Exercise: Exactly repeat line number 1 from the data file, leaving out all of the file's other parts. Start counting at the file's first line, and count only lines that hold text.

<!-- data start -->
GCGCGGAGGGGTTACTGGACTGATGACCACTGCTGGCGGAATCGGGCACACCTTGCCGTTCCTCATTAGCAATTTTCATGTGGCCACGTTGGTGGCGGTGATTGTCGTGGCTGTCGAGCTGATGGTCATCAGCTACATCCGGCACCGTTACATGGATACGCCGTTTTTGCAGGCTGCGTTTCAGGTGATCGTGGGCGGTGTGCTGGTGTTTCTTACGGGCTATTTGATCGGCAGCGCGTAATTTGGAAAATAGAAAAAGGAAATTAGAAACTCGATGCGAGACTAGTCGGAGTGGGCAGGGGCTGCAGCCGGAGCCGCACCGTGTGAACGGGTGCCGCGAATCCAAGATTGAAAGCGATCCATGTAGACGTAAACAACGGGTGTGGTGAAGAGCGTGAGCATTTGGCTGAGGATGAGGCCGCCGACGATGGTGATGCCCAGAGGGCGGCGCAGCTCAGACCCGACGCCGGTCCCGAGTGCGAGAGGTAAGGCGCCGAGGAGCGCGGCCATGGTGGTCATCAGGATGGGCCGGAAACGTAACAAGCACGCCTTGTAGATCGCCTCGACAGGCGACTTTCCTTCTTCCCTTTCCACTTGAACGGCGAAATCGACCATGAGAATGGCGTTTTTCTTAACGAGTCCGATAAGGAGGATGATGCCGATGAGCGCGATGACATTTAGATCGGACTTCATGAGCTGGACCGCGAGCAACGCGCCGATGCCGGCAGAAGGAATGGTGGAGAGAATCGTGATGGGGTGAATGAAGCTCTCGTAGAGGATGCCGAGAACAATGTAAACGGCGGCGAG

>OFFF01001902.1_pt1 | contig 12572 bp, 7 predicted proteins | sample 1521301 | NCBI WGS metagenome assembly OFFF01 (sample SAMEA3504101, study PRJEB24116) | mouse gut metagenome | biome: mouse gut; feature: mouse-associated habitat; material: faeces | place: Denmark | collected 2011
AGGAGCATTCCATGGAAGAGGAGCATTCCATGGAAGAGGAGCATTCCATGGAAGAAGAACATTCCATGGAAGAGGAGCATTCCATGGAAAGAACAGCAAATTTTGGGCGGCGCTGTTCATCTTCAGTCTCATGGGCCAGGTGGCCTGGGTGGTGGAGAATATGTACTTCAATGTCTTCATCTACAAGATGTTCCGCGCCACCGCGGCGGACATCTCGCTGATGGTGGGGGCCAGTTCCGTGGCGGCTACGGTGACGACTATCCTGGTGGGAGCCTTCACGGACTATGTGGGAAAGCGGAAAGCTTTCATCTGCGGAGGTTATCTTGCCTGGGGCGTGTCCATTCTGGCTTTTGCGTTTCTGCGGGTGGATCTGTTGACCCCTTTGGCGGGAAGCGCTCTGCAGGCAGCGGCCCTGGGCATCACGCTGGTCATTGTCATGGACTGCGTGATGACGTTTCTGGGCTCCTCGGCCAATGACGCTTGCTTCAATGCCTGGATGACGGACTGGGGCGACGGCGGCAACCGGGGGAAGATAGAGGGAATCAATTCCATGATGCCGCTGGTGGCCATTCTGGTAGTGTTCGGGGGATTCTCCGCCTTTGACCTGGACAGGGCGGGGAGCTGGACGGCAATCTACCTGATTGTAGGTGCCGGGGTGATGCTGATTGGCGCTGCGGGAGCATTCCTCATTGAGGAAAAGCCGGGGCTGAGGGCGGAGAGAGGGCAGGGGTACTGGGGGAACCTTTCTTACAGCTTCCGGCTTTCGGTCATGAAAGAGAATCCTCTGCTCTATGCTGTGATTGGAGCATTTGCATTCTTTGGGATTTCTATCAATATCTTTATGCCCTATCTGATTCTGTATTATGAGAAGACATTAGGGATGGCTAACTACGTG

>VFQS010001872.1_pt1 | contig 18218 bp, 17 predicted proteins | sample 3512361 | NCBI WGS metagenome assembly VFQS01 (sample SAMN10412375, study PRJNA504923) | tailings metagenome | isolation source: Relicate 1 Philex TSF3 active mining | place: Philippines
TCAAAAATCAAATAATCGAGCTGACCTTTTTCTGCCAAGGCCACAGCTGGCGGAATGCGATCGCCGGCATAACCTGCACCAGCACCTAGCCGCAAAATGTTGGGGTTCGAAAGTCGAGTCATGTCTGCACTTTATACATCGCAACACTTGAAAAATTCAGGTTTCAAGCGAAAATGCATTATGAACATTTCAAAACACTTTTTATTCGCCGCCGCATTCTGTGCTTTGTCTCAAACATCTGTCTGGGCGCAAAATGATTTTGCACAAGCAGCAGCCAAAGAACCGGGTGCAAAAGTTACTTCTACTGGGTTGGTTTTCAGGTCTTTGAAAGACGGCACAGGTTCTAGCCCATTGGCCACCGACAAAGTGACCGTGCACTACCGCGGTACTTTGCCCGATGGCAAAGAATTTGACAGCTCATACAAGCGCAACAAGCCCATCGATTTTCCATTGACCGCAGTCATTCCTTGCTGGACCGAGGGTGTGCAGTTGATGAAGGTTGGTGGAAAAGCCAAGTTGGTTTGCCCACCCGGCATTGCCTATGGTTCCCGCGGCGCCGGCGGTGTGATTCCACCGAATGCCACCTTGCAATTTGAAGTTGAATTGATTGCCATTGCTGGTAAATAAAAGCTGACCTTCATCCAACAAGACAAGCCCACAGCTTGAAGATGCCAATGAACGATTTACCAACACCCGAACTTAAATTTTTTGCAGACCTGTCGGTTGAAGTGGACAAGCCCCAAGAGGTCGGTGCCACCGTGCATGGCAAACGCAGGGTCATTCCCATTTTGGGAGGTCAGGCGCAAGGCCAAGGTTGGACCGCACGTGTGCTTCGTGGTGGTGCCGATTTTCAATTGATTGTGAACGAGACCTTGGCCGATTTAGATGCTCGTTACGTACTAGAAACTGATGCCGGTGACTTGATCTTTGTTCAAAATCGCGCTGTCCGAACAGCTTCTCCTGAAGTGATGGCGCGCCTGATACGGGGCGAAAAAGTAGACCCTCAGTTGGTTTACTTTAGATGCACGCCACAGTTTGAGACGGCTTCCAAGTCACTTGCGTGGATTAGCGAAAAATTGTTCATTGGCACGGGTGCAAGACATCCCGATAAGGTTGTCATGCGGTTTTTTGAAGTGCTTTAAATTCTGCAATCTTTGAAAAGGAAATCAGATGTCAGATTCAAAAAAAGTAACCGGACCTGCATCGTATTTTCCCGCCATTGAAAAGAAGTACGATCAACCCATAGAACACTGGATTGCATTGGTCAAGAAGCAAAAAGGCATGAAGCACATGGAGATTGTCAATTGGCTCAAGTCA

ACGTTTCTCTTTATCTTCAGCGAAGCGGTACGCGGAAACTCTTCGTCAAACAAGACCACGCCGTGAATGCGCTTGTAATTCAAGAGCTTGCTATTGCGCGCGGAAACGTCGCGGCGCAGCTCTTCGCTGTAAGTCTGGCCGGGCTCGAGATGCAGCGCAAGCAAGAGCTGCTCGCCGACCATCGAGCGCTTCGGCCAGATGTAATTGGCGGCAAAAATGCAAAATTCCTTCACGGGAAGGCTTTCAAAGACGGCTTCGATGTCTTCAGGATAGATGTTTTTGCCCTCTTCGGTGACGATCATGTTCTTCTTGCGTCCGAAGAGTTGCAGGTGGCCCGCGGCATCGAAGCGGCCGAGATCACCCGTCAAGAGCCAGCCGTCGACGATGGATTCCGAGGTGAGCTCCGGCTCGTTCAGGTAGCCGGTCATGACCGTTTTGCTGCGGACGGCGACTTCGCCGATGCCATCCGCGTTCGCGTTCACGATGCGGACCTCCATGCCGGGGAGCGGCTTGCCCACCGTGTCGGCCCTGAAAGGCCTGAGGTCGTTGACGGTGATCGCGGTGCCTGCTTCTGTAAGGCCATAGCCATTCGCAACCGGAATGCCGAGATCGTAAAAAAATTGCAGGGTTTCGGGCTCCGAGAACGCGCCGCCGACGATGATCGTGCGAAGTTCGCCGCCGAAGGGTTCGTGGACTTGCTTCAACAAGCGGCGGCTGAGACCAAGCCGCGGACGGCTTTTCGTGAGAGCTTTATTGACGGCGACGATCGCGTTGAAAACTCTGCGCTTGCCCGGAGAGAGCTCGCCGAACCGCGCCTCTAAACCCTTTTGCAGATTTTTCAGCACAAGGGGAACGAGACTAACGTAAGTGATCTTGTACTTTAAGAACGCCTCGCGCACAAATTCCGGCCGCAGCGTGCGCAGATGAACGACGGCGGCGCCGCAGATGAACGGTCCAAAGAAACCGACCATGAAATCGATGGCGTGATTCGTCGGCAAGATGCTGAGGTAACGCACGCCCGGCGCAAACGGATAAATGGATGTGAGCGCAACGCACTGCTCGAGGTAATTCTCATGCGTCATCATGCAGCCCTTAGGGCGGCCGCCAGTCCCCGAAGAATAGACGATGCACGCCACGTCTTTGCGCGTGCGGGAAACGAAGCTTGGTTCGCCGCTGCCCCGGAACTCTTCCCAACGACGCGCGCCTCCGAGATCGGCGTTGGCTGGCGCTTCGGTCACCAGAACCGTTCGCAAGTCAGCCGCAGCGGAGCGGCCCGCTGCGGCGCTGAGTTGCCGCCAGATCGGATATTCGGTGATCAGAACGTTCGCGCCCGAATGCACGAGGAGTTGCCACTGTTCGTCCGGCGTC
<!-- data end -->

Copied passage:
GCGCGGAGGGGTTACTGGACTGATGACCACTGCTGGCGGAATCGGGCACACCTTGCCGTTCCTCATTAGCAATTTTCATGTGGCCACGTTGGTGGCGGTGATTGTCGTGGCTGTCGAGCTGATGGTCATCAGCTACATCCGGCACCGTTACATGGATACGCCGTTTTTGCAGGCTGCGTTTCAGGTGATCGTGGGCGGTGTGCTGGTGTTTCTTACGGGCTATTTGATCGGCAGCGCGTAATTTGGAAAATAGAAAAAGGAAATTAGAAACTCGATGCGAGACTAGTCGGAGTGGGCAGGGGCTGCAGCCGGAGCCGCACCGTGTGAACGGGTGCCGCGAATCCAAGATTGAAAGCGATCCATGTAGACGTAAACAACGGGTGTGGTGAAGAGCGTGAGCATTTGGCTGAGGATGAGGCCGCCGACGATGGTGATGCCCAGAGGGCGGCGCAGCTCAGACCCGACGCCGGTCCCGAGTGCGAGAGGTAAGGCGCCGAGGAGCGCGGCCATGGTGGTCATCAGGATGGGCCGGAAACGTAACAAGCACGCCTTGTAGATCGCCTCGACAGGCGACTTTCCTTCTTCCCTTTCCACTTGAACGGCGAAATCGACCATGAGAATGGCGTTTTTCTTAACGAGTCCGATAAGGAGGATGATGCCGATGAGCGCGATGACATTTAGATCGGACTTCATGAGCTGGACCGCGAGCAACGCGCCGATGCCGGCAGAAGGAATGGTGGAGAGAATCGTGATGGGGTGAATGAAGCTCTCGTAGAGGATGCCGAGAACAATGTAAACGGCGGCGAG